But some of us value our own thoughts, ideals, and values, and we are not willing to give them up in the name of a presumed harmony. We value our freedom of action, while respecting the freedoms and independent agency of others, even if those freedoms lead to occasional conflicts and transient unhappiness. We love and strive for the safety and security of our families as the carriers of our unique genetic identity. We can recognize that people are different, and some of those differences result in groups, tribes, cultures, and nations that are not willing to sink into a homogeneous blandness, despite the promise of paradise. Although we recognize common traits among all human beings and common elements in all human societies, we still like to do things after our own fashion. Some of us are just stubborn that way. So … is the dream of a secular paradise through worldwide social and communal sharing still “worth believing” for the rest of us?

I could go on. Some ideas are so necessary and beautiful that they just have to be real, or you just have to believe them against a background of unbelief, chaos, and conflicting personal preferences. But beauty is in the eye of the beholder; so are truth and values. I find the sentiments of the uncle’s speech about manhood in the movie beautiful because they coincide with what I was taught as a child and have always felt. A serious religious thinker finds the invocation of a benevolent and all-powerful god beautiful because it is what he or she has always believed. And a dedicated socialist or communist finds the end of history in a form of secular paradise beautiful because the inconsistencies and internal failings of every other political and economic system are just too painful to imagine.

So … no. Some things are not to meant to be believed just because they are the things “worth believing in.” Or rather, they are not meant for everybody, not universal, and not to be rigidly applied. In this, as in every other aspect of human life, each person is required to pick and choose for him- or herself. All we can ask is that they choose wisely.

1. Socrates—that old rascal idolized by Plato—is supposed to have said at his trial, “The unexamined life is not worth living.” That thought, too, has shaped generations of high school and college students. It certainly shaped me.

2. That is 18th-century English philosopher Jeremy Bentham’s model of the perfect prison. The prisoners’ cells are arranged in a circle with the doors facing inward, each door with a covered spyhole, and a guard roving up and down the inner hallway, randomly observing and noting the prisoner’s actions. The prisoner never knows when he is being observed and might be called up for punishment. … And George Orwell thought he had a handle on repressive societal schemes!

3. Consider all the verses of the John Lennon song Imagine, which just about sum up all the attributes of a passionless human perfection. I’ve always found this song insipid, if not outright wrong-headed and stupid. And the tune is just mournful.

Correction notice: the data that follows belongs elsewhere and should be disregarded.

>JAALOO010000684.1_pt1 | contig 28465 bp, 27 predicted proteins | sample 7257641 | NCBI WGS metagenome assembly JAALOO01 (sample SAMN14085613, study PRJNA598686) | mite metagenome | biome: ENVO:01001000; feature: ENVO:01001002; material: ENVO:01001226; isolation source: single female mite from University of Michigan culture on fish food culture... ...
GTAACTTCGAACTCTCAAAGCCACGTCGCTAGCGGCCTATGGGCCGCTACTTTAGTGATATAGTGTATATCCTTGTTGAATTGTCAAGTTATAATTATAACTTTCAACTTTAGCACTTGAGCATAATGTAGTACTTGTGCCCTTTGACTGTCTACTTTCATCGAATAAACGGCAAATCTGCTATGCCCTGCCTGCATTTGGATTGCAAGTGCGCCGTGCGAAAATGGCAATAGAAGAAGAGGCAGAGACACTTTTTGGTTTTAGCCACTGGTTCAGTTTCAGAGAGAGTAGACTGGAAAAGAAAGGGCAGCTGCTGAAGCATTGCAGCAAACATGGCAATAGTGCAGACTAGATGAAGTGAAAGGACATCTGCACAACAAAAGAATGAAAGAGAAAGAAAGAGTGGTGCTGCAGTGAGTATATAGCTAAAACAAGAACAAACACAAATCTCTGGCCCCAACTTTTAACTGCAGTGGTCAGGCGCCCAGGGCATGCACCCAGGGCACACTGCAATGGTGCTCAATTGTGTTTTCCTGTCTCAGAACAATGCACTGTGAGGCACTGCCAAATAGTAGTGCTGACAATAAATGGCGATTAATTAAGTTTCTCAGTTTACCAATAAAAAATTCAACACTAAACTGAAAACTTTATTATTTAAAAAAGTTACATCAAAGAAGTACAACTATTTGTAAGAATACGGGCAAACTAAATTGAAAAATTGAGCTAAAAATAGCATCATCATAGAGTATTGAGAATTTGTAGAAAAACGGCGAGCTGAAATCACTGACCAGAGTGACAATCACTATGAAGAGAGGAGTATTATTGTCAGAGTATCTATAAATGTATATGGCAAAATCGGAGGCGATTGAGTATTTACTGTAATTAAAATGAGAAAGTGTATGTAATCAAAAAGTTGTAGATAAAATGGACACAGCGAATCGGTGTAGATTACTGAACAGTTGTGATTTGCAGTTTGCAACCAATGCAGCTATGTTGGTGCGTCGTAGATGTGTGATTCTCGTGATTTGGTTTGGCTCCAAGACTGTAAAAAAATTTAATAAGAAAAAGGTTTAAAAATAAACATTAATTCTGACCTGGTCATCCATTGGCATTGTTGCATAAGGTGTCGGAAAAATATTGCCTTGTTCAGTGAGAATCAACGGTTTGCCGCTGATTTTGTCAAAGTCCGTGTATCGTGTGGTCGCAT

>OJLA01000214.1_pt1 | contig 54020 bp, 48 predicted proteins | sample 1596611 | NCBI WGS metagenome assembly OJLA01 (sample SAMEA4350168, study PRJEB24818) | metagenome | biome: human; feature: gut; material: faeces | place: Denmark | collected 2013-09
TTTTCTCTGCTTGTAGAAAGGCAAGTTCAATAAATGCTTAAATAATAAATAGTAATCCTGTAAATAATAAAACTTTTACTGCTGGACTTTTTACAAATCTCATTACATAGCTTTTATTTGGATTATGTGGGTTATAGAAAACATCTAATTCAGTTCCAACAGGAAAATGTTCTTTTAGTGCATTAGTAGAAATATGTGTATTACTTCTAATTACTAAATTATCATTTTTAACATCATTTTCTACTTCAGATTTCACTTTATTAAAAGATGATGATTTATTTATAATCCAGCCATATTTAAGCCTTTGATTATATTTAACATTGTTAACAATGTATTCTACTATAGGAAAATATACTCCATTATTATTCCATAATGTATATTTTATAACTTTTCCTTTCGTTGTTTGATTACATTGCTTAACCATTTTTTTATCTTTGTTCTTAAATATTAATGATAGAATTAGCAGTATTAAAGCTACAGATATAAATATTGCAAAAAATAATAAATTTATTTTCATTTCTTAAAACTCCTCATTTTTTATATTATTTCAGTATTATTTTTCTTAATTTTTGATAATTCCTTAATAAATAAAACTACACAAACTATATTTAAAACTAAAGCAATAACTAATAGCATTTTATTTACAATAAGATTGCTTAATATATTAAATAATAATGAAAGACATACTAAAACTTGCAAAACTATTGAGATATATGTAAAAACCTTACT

Sunday, April 4, 2021

Proof of Alien Life

‘Oumuamua

If you don’t read the science magazines, you may not be aware of the asteroid, or comet, or object that entered our solar system, passed around the Sun some months before October of 2017, and just as quickly went somewhere else. The object was spotted by the Panoramic Survey Telescope and Rapid Response System (Pan-STARRS) at Haleakala Observatory in Hawaii and was almost immediately identified as originating outside of our system—but only as it was already receding. Once so identified, however, it was given the designation 1I/2017 U1 and named ‘Oumuamua (pronounced “oh-moo-ah-moo-ah”), or “Scout” in the Hawaiian language.

Most astronomers consider it to be some kind of asteroid or comet, and the artist’s conception that was widely published (see nearby) shows a grayish or reddish oblong rock, clearly of natural origin. But let me be quick to point out that no telescope ever resolved the object’s image so clearly. All our telescopes could see—because ‘Oumuamua was already beyond Earth’s orbit when it was detected, and it was surprisingly small on an astronomical scale to begin with—was a faint point of light that varied in brightness over a regular eight-hour period. It was something really tiny and, by the time we saw it, pretty far away.

There the matter might have rested—a rock from beyond our solar system, an asteroid that had escaped from some other star system—if Avi Loeb had not taken up the issue. Loeb is an astrophysicist, an alumnus of the Institute for Advanced Study at Princeton, currently the Frank B. Baird, Jr., Professor of Science at Harvard University, formerly the long-serving chair of Harvard’s Department of Astronomy, and author of eight books of popular science and about 800 papers of serious scientific inquiry. He recently published his analysis of ‘Oumuamua, along with his lifelong involvement with the question of alien intelligence, in Extraterrestrial: The First Sign of Intelligent Life Beyond Earth (Houghton Mifflin Harcourt, 2021).